Ron Howard, who is one of the few true artistes of a higher caliber in Hollywood and who has excelled as a virtual Renaissance man in that industry as an actor, director, and producer, celebrates his 60th birthday today.
It almost seems that for the entire world, there has never been a time that Ron Howard hasn’t been in our consciousness in one way or another. From his earliest starts as a pint-sized cute redhead who follows Robert Preston around in The Music Man, to being the son of the conscientious TV star Andy Griffith on CBS’s The Andy Griffith Show as Opie Taylor, to seemingly sprouting up overnight and becoming a tall teenager with multitudes of growing pains as one Richie Cunningham on the smash sitcom Happy Days (which just unbelievably celebrated its 40th anniversary earlier this year), Ron Howard seemed to tackle all of those aforementioned roles with a grace and an aw-shucks charm that never turned him off to audiences because of it — it was quite the contrary actually.
Howard also had a plethora of other roles in films (like the ones in American Graffiti and John Wayne’s final picture The Shootist), which finally transcended to a directing career which started with hilarious successful comedies like Night Shift and Splash and eventually even also grew up like man himself, and eventually became one which netted Academy Award Gold, as his A Beautiful Mind won him a Best Director and co-Producer (along with long-time producing partner Brian Glazer) statuette.
His diversity as a director knows no bounds. He has a sweeping style in his pictures, usually propelled by sure-footed ensembles of actors of the A-list caliber (Tom Hanks comes to mind), and his tones and genres shift like chaotic ocean waves. Just a quick reading of some of his pictures — the almost operatic swell of firemen’s plights in Backdraft, the cerebrally Sci-Fi Cocoon, Parenthood, the Houston-we-have-a-problem-isms of Apollo 13, the adaptation of the Dr. Seuss holiday classic How the Grinch Stole Christmas, The Da Vinci Code, and last year’s high octane oil and tires squealing majesty of Rush — show that the Ron Howard directorial oeuvre is challenging, ever-changing, genre and shape shifting, and while possibly not always one hundred percent successful, always entertaining.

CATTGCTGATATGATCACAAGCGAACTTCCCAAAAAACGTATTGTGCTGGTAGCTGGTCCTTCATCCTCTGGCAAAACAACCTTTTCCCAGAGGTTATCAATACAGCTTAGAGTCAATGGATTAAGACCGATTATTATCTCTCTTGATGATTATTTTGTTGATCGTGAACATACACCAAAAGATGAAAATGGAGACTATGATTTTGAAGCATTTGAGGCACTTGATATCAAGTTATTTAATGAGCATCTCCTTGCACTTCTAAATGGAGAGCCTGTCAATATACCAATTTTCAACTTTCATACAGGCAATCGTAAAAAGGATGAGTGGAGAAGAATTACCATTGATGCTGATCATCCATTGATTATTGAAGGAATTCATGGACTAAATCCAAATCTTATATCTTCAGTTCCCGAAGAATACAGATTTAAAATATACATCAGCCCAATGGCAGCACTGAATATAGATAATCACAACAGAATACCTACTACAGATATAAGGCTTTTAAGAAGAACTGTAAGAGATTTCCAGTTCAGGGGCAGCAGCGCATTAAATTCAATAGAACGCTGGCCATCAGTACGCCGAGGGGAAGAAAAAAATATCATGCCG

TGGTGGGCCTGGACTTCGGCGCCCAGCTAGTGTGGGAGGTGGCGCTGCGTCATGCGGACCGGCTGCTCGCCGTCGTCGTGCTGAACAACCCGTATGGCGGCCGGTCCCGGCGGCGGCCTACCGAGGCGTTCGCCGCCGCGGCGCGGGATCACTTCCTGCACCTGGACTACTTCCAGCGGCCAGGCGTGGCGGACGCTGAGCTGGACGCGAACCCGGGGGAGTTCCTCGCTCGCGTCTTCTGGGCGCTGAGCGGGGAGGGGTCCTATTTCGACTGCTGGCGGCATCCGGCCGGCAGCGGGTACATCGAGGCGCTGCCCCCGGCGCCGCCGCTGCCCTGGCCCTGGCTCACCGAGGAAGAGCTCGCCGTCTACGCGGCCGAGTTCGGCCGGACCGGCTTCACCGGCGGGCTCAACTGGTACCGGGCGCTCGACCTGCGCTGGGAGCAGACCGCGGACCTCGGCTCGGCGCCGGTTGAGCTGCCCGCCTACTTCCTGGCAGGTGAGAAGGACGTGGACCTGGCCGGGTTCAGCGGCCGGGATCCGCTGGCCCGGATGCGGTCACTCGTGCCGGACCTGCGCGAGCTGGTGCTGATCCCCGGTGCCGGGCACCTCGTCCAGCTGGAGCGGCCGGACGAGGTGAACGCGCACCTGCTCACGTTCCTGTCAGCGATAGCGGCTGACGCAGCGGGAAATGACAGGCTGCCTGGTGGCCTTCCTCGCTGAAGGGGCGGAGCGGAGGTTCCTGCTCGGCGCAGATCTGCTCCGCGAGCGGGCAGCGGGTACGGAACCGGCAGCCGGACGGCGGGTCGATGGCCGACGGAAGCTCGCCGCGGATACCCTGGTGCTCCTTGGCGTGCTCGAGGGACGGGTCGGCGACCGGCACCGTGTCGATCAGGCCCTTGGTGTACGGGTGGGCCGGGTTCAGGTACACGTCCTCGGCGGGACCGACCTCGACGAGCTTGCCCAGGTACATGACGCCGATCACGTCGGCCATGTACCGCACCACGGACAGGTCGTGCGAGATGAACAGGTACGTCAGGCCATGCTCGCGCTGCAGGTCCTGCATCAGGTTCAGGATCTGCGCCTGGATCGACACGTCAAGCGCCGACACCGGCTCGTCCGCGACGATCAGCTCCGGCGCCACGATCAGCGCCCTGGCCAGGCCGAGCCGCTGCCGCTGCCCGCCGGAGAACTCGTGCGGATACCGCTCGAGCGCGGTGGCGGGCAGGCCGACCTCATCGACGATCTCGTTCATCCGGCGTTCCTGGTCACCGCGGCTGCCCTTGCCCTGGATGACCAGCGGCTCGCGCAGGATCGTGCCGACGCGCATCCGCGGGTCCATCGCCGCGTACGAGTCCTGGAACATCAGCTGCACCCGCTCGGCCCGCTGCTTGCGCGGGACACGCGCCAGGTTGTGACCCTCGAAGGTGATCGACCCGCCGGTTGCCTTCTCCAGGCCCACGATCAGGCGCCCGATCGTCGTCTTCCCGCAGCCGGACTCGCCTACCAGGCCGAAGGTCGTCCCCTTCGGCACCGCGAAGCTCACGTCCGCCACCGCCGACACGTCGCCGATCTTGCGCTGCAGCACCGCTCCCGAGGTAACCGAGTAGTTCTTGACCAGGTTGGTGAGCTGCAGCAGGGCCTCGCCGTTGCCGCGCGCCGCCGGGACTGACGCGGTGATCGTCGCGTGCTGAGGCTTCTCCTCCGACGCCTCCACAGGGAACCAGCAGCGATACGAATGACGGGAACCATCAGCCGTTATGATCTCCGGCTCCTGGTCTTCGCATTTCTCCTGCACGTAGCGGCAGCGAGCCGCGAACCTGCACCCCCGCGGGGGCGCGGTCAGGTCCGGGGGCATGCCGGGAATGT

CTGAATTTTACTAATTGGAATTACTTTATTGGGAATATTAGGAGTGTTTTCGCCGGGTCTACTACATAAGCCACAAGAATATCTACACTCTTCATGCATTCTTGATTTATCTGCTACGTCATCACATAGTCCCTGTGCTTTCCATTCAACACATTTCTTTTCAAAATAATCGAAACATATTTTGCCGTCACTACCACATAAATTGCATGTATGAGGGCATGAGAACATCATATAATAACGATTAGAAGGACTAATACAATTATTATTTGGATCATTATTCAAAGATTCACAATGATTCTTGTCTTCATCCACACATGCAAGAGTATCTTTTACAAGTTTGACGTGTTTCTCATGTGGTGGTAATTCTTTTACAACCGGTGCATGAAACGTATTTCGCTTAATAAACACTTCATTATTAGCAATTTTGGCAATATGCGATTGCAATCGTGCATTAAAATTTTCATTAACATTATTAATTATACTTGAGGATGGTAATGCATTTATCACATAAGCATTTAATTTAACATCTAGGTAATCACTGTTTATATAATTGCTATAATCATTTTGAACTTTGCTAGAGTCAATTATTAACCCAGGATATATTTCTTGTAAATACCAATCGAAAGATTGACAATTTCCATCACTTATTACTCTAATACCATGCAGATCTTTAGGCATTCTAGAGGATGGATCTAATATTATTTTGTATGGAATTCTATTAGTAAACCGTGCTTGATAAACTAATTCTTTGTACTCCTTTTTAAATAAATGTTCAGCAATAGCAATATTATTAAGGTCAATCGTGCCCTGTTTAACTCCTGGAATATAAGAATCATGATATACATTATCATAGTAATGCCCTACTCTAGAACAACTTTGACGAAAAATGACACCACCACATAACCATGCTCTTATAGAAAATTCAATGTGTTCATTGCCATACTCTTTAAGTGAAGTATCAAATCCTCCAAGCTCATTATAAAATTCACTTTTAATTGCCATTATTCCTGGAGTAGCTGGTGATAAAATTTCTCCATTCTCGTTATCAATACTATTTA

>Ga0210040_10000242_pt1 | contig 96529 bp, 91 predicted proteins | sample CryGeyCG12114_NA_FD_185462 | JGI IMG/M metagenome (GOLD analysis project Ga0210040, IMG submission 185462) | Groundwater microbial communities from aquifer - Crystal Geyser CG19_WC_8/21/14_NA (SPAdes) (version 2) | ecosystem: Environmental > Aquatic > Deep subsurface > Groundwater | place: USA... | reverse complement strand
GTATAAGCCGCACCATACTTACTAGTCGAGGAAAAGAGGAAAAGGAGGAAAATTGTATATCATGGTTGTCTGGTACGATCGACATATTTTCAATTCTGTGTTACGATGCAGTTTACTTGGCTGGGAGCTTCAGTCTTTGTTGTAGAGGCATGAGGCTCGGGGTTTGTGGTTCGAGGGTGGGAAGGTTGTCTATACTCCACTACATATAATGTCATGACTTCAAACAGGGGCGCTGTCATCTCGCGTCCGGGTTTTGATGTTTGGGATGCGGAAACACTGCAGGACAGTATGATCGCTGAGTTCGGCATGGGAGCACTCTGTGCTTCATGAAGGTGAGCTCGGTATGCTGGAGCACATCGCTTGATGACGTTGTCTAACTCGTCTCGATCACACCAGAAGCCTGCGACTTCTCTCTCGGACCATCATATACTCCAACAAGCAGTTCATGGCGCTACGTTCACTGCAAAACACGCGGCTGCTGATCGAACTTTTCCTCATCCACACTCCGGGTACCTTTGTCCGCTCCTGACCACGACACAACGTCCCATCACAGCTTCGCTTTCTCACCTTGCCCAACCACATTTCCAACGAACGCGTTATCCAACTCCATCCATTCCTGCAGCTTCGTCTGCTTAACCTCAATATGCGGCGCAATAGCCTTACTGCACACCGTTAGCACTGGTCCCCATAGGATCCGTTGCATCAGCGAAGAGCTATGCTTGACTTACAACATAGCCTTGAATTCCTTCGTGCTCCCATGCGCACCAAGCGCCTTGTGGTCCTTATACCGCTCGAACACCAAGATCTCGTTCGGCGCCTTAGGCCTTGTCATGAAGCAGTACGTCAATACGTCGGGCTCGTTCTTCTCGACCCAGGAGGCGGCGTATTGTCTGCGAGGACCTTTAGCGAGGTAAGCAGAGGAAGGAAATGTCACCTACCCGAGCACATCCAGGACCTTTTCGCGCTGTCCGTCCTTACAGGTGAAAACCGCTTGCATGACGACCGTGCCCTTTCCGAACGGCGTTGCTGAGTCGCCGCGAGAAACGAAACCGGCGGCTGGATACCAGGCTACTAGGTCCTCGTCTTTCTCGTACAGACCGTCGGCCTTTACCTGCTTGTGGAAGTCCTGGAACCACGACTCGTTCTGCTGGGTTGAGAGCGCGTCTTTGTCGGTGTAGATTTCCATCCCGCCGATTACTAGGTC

Howard’s success is blue tanzanite dazzling; it’s like the kind of success Steven Spielberg has in a way, with Howard also having his hand in producing some great pictures as well, and running both sides of that Hollywood gambit. Like a Jodie Foster, he’s coasted a career from standing in Buster Browns to wearing the most elegant tuxedo shoes.
Watching Ron Howard grow up in pop culture is seeing us grow up in a way, and one of the true benchmarks in measuring how far he has come is by witnessing the first film he directed, a Roger Corman ham fisted B quintessential 1970s muscle car vehicle (pun not intended) called Grand Theft Auto, and ironically, currently had just done the opposite spectrum, but yet still in the same genre ballpark in a way with Rush. Maybe what it shows is that underneath it all, the tightrope of helming huge Hollywood productions which by this point, Howard does with a sense of ease, everything in way he always did seemed with such a sense of ease, that there’s still the young, puckish redhead there, still metaphorically gleaning wise old life lessons from Andy Griffith (as Andy Taylor). In a way, the same goes for us: what we take from most of Howard’s productions, and that’s the essence of what makes movies and art tick ultimately, is the serious non-seriousness it requires for full absorption and satisfaction. No one seems to understand what makes these ingredients blend into a full on seamless end result of a product like Ron Howard.